England manager Gareth Southgate is hoping his side can create lasting memories for people back home during a “difficult spell”.
Having reached the semi-finals in Russia four years ago and finished as Euro 2020 runners-up, the Three Lions are among the favourites to triumph this winter in Qatar.
But the heat is on Southgate after England were relegated from the Nations League top tier during a six-match winless run they will hope to end in Monday’s Group B opener against Iran.
Clashes against the United States and Wales quickly follow as his players look to join Sir Alf Ramsey’s 1966 heroes as the only Englishmen to have ever won a major international trophy.
“Look, our challenge is to give our supporters a tournament that’s memorable,” Southgate said on the eve of the Iran game at the Khalifa International Stadium.
“We’ve taken them on fantastic journeys in our last two tournaments, and we want to bring (them on another).
“Our country is going also through a difficult spell – not the same as some of the other countries around the world at the moment but we’re in the middle of an economic recession and life has been difficult for a lot of our people.
“So, we want them to enjoy their football and have a journey with the team that brings some real happiness.”
There has been precious little time to prepare for the tournament given the unprecedented scheduling of the tournament, which is wedged in the middle of the Premier League season.
England met up on Monday and jetted out to Qatar the following day, with James Maddison the only player ruled out against Iran as he recovers from a knee issue.
“Everybody is available bar James Maddison for tomorrow,” Southgate said.
“It’s a little bit early for Kyle Walker but he is training with the team, so that’s ahead of where we thought he might be at this stage. Very positive.
“We’re looking forward to this challenge and I’ve really liked the way the players have approached training this week.
“It’s been a good transition for us because training a couple of days earlier (in the day) with the heat, which we wanted to adapt to.
“Now we’ve had a couple of lighter sessions later at night. It’s quite cool now, so we feel that that’s been good physical tapering for the game.”
England have been training at Al Wakrah Sports Complex, where players have been peppered with questions during media access over Qatar’s treatment of migrant workers and LGBTQ+ people.
Iran’s players and staff have also faced questions about politics given the deaths and arrests in the struggle for gender equality in their homeland.
A reporter, seemingly irked by such questions, responded by mentioning the wars in Iraq and Afghanistan in a lengthy question to Southgate that led the moderator to request journalists are more succinct.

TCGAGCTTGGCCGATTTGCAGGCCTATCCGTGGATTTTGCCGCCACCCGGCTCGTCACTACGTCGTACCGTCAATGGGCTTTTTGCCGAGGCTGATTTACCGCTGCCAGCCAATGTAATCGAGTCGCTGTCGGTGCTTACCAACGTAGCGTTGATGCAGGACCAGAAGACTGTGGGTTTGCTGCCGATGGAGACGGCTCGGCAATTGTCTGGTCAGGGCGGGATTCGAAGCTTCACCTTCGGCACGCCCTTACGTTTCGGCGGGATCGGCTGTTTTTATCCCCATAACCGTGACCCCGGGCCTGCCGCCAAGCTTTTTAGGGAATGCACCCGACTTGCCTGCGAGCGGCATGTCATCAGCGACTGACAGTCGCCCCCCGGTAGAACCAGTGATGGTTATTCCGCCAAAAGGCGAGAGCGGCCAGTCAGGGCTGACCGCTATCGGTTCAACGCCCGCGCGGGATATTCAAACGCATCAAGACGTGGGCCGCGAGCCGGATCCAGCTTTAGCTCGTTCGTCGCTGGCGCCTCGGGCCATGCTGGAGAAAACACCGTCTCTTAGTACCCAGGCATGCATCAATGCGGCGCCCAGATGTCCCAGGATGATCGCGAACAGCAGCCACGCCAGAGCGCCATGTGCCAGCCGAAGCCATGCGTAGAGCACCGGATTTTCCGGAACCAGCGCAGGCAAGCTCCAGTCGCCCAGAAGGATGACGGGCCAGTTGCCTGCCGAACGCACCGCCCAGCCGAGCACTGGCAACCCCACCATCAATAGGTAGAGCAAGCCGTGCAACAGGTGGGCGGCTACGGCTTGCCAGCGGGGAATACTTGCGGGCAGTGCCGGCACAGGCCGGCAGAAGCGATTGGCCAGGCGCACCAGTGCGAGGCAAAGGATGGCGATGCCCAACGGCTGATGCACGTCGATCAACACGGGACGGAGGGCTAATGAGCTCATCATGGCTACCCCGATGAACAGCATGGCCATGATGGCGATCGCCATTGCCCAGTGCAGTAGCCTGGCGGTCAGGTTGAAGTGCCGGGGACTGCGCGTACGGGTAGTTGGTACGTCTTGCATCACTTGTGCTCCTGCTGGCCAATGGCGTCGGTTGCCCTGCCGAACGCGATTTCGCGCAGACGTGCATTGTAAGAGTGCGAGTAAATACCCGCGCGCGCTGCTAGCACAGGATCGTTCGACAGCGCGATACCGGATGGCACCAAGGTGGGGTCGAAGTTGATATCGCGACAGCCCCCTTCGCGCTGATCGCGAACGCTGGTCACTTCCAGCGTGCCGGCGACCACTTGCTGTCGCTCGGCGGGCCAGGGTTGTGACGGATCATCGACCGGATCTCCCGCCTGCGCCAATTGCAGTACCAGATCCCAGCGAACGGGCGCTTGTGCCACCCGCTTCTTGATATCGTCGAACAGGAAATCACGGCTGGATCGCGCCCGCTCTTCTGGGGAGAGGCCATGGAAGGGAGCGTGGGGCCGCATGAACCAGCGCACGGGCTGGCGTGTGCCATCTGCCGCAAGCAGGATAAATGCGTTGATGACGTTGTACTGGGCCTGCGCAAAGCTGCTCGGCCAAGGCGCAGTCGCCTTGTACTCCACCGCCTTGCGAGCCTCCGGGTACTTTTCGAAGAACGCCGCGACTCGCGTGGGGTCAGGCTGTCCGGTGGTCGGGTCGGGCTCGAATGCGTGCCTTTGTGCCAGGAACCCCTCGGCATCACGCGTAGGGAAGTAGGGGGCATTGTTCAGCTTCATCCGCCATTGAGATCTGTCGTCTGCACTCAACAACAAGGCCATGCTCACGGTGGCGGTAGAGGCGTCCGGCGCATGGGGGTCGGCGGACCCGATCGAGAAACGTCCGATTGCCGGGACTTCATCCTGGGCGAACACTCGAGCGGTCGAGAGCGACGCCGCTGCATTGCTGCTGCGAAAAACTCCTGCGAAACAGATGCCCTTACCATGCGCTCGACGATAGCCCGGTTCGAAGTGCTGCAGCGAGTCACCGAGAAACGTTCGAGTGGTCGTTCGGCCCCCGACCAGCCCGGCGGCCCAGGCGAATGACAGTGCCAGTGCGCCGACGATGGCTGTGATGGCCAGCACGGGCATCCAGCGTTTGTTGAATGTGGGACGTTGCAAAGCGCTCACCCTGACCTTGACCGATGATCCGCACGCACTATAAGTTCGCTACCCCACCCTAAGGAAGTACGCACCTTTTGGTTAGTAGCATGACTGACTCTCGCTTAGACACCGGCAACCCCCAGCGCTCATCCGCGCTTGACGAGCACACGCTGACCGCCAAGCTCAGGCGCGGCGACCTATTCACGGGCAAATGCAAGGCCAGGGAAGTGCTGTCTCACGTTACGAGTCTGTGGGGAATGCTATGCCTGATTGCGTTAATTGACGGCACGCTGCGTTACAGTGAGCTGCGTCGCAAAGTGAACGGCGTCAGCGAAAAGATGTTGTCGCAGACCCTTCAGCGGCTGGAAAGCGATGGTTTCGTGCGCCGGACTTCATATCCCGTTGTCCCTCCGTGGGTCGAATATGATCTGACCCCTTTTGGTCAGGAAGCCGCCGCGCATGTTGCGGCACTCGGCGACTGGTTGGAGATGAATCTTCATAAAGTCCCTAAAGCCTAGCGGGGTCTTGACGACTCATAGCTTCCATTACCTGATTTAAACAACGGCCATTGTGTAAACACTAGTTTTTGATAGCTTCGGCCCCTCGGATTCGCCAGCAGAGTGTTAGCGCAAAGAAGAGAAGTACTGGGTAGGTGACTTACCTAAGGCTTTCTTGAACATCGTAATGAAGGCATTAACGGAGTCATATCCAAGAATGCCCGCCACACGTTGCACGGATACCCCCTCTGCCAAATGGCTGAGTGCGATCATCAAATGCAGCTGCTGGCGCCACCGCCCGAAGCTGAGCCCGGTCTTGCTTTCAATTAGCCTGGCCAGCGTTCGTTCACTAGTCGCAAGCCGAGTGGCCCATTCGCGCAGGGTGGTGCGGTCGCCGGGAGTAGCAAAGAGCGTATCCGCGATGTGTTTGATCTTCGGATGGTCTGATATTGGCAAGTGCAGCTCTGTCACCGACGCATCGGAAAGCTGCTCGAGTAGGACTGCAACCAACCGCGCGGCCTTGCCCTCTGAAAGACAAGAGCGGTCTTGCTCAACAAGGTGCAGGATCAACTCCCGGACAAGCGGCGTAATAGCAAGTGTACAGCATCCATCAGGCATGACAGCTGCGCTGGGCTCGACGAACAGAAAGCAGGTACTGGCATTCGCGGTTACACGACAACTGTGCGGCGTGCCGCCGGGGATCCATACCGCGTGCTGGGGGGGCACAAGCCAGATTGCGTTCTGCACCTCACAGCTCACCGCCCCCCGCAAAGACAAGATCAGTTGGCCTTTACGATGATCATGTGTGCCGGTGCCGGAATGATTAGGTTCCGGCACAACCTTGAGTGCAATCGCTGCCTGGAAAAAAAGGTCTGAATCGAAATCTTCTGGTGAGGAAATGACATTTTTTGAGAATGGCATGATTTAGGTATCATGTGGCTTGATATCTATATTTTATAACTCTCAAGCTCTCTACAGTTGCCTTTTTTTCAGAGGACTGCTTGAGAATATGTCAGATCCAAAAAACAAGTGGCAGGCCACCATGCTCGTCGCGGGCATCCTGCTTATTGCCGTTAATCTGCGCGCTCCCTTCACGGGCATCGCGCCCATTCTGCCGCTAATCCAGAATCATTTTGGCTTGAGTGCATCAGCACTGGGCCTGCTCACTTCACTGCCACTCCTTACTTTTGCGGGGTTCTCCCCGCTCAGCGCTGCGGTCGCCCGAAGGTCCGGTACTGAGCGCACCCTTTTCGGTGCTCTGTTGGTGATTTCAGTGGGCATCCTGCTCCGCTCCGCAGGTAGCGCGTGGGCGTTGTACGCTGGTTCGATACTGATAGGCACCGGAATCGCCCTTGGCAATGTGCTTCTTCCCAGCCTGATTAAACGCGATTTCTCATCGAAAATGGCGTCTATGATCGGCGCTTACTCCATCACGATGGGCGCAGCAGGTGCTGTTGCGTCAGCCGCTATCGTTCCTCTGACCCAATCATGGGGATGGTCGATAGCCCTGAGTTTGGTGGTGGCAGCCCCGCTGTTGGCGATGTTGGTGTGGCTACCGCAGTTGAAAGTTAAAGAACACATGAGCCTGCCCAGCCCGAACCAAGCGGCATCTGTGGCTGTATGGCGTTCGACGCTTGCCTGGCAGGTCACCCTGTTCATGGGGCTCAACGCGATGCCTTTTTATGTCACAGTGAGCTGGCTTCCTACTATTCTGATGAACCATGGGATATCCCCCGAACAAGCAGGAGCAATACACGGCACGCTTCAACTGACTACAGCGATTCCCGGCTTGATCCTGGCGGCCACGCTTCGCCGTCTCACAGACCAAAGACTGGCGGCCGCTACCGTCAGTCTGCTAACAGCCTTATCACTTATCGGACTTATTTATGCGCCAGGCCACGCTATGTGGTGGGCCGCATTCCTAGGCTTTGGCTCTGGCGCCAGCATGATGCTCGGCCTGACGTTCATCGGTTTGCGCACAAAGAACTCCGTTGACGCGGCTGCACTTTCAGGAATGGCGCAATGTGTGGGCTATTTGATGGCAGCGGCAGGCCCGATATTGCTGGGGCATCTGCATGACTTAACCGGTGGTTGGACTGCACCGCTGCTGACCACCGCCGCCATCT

“I understand the frustration from your team regarding the questions,” Southgate said. “It’s a very difficult situation.
“And, believe me, I’ve been asked lots and lots of political questions by our media about lots of subjects for six years, so we’re both in the same situation on that.
“I understand in the position I’m in that there is a responsibility for me to answer some of those questions.
“We’re very respectful of our opponents tomorrow. We know the quality of the players – several of them playing at big European clubs, obviously a couple have been playing in England.
“And we know Carlos (Queiroz), in the last World Cup they were a very well-organised team, very difficult to play against, against big opponents.
“We’re ready for the game, we’re ready for strong challenge, a difficult game.
“We have to be the very best version of ourselves to win the game.”
Southgate highlighted Sardar Azmoun and Mehdi Taremi as particular threats for Queiroz’s well-drilled side, who will look to counter from a solid base.
“In terms of the teams with a low block, I mean, I think our team have been pretty creative in and successful in breaking those sorts of challenges,” Southgate added.
“You always have to be patient. We know that we mustn’t be frustrated if it takes us time to score because that’s been consistent – teams that have played against Iran it’s been difficult to score goals.
“We had a similar challenge in our first game in Russia, where we played Tunisia. We were playing well, we scored, looked as if the game was going in a good direction. We conceded a penalty.
“We had to react to that in the right way and we ended up scoring in the last minute of the game, so this team had been through lots of different challenges, had to come back in games where they’ve been behind.
“They’ve always responded in the right way and that’s what we’ve got to do during this tournament as well.”
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